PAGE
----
Investigators in Moscow have summoned opposition politician Aleksei Navalny for questioning over what they claim was an assault on the police officers who detained him at a rally late last month.
Navalny wrote on Twitter that police came to his home at 7:30 a.m. local time on February 5 and handed him two subpoenas.
He said he was accused of "hitting the police" who detained him at the protests, one of dozens that Navalny organized nationwide on January 28 to rally in support of his call for a boycott of Russia's upcoming presidential election.
Navalny also wrote on Instagram that the case against him was linked to a video showing the moment he was detained.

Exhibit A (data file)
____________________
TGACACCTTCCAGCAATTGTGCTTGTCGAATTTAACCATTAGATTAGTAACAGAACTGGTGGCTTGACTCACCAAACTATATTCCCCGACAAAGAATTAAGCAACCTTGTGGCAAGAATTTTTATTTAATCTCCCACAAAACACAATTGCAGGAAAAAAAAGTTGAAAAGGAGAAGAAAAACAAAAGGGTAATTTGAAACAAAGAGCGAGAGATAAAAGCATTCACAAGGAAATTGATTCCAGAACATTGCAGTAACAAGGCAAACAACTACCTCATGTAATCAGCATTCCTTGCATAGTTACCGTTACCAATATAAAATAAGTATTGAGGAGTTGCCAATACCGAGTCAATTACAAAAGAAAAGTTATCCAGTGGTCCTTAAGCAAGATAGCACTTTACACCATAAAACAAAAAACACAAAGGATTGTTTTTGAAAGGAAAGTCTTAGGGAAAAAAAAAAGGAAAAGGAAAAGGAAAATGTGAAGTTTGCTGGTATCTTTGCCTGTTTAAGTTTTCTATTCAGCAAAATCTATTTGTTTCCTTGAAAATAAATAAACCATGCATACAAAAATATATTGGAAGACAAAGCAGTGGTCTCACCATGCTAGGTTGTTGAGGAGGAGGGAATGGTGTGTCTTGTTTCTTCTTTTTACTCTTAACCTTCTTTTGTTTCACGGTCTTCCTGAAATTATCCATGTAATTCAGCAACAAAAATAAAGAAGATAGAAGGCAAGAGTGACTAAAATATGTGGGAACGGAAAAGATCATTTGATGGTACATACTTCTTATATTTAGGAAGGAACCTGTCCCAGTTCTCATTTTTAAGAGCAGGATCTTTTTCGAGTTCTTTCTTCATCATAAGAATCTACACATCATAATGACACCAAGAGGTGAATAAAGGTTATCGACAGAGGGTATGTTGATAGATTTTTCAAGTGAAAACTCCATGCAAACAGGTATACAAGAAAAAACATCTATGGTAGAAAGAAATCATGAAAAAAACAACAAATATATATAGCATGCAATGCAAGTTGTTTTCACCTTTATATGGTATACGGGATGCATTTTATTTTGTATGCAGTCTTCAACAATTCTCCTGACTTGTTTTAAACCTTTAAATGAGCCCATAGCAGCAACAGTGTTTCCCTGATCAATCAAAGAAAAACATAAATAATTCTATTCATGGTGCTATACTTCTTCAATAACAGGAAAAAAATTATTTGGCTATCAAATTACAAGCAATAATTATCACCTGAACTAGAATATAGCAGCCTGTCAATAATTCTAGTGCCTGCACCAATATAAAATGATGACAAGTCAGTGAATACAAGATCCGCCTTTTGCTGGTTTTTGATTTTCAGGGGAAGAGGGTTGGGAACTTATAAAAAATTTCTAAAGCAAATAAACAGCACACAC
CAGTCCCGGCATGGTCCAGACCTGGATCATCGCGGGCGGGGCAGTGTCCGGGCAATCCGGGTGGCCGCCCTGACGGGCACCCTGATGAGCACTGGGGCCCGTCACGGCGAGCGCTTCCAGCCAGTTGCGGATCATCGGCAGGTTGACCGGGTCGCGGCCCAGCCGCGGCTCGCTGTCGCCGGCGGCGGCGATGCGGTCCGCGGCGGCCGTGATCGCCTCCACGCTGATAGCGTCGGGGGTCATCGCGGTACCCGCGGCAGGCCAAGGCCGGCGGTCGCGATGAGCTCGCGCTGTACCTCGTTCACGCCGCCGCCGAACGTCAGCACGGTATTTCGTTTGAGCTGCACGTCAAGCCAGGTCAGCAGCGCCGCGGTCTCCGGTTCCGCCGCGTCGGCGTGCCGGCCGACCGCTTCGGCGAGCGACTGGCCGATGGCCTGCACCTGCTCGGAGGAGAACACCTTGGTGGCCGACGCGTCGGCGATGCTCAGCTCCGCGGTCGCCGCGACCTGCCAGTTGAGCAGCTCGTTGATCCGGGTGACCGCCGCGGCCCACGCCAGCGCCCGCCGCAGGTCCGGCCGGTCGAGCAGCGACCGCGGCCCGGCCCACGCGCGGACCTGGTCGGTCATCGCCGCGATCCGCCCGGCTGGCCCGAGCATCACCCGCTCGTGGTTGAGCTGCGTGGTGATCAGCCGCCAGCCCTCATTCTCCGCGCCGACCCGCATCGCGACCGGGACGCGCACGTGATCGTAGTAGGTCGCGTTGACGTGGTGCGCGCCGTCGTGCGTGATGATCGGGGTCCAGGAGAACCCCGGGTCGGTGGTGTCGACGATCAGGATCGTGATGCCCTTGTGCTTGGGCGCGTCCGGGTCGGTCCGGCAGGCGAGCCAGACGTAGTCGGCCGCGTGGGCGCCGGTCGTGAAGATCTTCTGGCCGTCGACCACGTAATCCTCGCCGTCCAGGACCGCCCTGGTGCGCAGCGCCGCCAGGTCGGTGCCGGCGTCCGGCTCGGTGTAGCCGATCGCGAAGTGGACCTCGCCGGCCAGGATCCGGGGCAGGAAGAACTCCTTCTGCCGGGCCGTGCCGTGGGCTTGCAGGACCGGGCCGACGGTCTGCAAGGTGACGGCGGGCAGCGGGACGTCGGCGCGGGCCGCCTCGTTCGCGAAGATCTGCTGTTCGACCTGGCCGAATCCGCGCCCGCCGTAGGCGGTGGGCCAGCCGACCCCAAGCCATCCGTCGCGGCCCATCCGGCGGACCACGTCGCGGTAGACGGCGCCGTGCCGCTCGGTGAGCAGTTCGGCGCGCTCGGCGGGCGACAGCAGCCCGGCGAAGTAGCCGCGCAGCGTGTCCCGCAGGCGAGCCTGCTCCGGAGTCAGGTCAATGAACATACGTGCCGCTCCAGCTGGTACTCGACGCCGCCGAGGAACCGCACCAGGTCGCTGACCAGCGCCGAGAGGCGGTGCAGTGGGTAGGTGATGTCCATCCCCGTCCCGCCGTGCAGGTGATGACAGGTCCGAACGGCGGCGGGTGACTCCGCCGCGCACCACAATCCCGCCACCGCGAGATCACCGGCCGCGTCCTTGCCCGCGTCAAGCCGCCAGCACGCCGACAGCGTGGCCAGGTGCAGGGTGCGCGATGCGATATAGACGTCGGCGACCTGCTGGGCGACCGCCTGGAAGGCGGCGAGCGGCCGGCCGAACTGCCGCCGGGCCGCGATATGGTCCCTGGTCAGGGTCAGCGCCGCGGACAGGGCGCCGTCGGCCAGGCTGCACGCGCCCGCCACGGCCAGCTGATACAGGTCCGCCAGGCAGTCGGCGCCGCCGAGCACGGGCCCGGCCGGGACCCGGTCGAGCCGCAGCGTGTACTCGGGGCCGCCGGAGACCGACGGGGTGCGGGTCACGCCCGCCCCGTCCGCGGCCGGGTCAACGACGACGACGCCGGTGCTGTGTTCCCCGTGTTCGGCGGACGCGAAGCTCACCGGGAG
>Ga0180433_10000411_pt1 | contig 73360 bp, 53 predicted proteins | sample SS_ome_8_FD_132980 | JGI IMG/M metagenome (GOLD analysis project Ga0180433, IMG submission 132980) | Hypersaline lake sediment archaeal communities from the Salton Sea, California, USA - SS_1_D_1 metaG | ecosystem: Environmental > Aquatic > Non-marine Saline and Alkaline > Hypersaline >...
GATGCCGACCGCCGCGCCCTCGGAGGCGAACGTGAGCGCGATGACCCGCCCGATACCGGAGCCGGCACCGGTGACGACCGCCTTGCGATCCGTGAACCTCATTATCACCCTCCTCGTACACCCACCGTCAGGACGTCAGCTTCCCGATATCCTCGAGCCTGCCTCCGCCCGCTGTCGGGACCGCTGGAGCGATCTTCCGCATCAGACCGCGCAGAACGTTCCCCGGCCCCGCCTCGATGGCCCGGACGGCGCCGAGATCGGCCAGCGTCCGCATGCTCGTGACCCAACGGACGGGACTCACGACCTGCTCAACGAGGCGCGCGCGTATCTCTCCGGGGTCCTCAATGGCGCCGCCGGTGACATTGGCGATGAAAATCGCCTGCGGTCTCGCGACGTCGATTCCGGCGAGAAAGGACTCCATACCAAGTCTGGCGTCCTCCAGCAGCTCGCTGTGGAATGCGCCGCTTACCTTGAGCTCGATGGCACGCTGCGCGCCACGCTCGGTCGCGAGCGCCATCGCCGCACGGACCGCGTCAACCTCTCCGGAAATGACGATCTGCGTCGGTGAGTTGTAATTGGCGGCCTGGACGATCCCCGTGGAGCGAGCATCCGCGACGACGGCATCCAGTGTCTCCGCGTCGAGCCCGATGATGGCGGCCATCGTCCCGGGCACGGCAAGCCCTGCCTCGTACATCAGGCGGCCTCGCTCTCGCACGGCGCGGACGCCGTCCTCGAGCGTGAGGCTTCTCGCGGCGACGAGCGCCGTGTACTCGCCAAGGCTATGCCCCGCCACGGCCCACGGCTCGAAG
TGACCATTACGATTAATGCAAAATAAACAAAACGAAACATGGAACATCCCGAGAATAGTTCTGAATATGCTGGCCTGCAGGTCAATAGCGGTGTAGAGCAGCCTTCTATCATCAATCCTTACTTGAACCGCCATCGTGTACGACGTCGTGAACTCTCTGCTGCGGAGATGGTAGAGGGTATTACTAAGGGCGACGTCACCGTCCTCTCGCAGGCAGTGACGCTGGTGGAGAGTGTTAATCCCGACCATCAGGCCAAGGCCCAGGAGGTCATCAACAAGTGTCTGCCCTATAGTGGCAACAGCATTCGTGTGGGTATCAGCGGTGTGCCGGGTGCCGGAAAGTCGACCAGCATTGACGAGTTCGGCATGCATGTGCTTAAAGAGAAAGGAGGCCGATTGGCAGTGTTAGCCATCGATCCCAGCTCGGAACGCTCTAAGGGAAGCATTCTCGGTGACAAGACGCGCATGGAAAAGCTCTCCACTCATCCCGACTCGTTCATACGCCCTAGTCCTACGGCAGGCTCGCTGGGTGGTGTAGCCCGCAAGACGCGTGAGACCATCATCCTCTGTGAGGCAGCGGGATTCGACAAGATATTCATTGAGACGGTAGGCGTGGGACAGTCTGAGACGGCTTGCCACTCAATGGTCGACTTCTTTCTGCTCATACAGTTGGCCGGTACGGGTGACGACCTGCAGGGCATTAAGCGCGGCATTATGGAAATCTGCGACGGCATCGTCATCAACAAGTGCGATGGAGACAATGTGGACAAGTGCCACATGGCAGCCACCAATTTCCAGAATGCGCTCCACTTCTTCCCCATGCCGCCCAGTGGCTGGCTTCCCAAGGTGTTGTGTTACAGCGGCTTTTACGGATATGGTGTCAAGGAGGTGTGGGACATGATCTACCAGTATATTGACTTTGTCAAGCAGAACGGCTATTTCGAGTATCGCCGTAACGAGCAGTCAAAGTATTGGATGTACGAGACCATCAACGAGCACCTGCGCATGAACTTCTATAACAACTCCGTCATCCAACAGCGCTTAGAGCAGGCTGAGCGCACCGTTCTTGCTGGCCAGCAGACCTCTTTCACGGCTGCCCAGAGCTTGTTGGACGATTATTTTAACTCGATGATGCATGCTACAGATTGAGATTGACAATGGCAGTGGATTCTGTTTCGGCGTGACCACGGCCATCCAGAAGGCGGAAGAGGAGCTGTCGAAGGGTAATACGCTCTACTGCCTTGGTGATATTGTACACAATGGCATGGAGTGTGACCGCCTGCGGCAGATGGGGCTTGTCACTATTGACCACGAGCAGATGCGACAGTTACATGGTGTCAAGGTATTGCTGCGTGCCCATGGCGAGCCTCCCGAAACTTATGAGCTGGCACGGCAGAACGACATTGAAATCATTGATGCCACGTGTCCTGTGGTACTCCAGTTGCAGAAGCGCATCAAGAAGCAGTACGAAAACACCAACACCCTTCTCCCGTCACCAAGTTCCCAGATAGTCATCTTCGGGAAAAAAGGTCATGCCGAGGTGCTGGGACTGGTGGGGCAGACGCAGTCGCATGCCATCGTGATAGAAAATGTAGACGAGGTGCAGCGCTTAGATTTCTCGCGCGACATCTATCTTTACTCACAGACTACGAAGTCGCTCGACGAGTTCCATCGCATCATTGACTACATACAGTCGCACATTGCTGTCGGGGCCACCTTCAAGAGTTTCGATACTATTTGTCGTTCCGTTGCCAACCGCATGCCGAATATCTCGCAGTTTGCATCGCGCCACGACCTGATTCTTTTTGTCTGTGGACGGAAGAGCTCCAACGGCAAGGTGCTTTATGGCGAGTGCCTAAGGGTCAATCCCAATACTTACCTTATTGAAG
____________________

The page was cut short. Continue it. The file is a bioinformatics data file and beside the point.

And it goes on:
The video shows officers wrestling a struggling Navalny to the ground and bundling him into a police bus. It does not show him striking the police.
Navalny was among at least 350 people detained at the demonstrations on January 28.
The Investigative Committee said that several police officers suffered bodily injuries while detaining people at the protests.
Navalny was released later the same day pending a court hearing, which has not yet been held.
A vocal opponent of President Vladimir Putin, Navalny called for the boycott of the March 18 presidential poll after election authorities in December barred him from running because of a criminal conviction he contends was fabricated.
Navalny has said the vote will not be a real, democratic election but the "reappointment" of Putin, who has been president or prime minister since 1999 and is seeking a new six-year term.
Kremlin critics say most of the other candidates are being used as window-dressing in a vote that Putin is certain to win in Russia's tightly controlled political environment.